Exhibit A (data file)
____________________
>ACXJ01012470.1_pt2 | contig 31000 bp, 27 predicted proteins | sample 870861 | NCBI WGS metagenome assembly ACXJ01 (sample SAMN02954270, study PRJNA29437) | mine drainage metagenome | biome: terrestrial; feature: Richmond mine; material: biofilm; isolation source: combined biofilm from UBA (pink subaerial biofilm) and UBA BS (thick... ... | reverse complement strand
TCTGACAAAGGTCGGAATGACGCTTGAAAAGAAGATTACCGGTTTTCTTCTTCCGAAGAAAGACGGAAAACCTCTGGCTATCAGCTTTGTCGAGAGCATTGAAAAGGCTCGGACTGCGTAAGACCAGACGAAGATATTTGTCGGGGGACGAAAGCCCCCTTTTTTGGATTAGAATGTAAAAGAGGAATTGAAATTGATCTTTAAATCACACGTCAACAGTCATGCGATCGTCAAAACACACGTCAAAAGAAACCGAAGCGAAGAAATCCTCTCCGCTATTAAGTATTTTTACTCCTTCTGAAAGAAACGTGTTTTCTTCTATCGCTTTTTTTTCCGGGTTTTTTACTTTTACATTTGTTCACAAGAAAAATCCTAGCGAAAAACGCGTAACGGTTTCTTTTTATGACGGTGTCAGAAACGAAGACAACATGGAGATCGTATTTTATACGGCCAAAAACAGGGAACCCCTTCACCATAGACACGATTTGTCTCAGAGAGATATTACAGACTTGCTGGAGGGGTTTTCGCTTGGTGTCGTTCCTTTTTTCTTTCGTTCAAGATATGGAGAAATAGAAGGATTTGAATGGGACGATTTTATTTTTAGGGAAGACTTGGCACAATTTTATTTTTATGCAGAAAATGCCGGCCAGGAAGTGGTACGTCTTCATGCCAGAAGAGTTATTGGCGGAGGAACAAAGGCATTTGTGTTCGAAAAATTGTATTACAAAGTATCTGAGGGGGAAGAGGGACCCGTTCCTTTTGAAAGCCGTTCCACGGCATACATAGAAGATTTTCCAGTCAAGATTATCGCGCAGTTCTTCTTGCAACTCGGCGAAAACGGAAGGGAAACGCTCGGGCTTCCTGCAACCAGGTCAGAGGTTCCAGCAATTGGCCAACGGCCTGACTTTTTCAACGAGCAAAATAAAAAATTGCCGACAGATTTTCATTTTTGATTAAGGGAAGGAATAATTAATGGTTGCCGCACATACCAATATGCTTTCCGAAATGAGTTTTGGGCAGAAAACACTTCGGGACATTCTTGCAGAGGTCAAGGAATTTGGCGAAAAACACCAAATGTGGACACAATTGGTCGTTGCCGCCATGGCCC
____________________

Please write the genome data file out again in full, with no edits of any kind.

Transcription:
>ACXJ01012470.1_pt2 | contig 31000 bp, 27 predicted proteins | sample 870861 | NCBI WGS metagenome assembly ACXJ01 (sample SAMN02954270, study PRJNA29437) | mine drainage metagenome | biome: terrestrial; feature: Richmond mine; material: biofilm; isolation source: combined biofilm from UBA (pink subaerial biofilm) and UBA BS (thick... ... | reverse complement strand
TCTGACAAAGGTCGGAATGACGCTTGAAAAGAAGATTACCGGTTTTCTTCTTCCGAAGAAAGACGGAAAACCTCTGGCTATCAGCTTTGTCGAGAGCATTGAAAAGGCTCGGACTGCGTAAGACCAGACGAAGATATTTGTCGGGGGACGAAAGCCCCCTTTTTTGGATTAGAATGTAAAAGAGGAATTGAAATTGATCTTTAAATCACACGTCAACAGTCATGCGATCGTCAAAACACACGTCAAAAGAAACCGAAGCGAAGAAATCCTCTCCGCTATTAAGTATTTTTACTCCTTCTGAAAGAAACGTGTTTTCTTCTATCGCTTTTTTTTCCGGGTTTTTTACTTTTACATTTGTTCACAAGAAAAATCCTAGCGAAAAACGCGTAACGGTTTCTTTTTATGACGGTGTCAGAAACGAAGACAACATGGAGATCGTATTTTATACGGCCAAAAACAGGGAACCCCTTCACCATAGACACGATTTGTCTCAGAGAGATATTACAGACTTGCTGGAGGGGTTTTCGCTTGGTGTCGTTCCTTTTTTCTTTCGTTCAAGATATGGAGAAATAGAAGGATTTGAATGGGACGATTTTATTTTTAGGGAAGACTTGGCACAATTTTATTTTTATGCAGAAAATGCCGGCCAGGAAGTGGTACGTCTTCATGCCAGAAGAGTTATTGGCGGAGGAACAAAGGCATTTGTGTTCGAAAAATTGTATTACAAAGTATCTGAGGGGGAAGAGGGACCCGTTCCTTTTGAAAGCCGTTCCACGGCATACATAGAAGATTTTCCAGTCAAGATTATCGCGCAGTTCTTCTTGCAACTCGGCGAAAACGGAAGGGAAACGCTCGGGCTTCCTGCAACCAGGTCAGAGGTTCCAGCAATTGGCCAACGGCCTGACTTTTTCAACGAGCAAAATAAAAAATTGCCGACAGATTTTCATTTTTGATTAAGGGAAGGAATAATTAATGGTTGCCGCACATACCAATATGCTTTCCGAAATGAGTTTTGGGCAGAAAACACTTCGGGACATTCTTGCAGAGGTCAAGGAATTTGGCGAAAAACACCAAATGTGGACACAATTGGTCGTTGCCGCCATGGCCC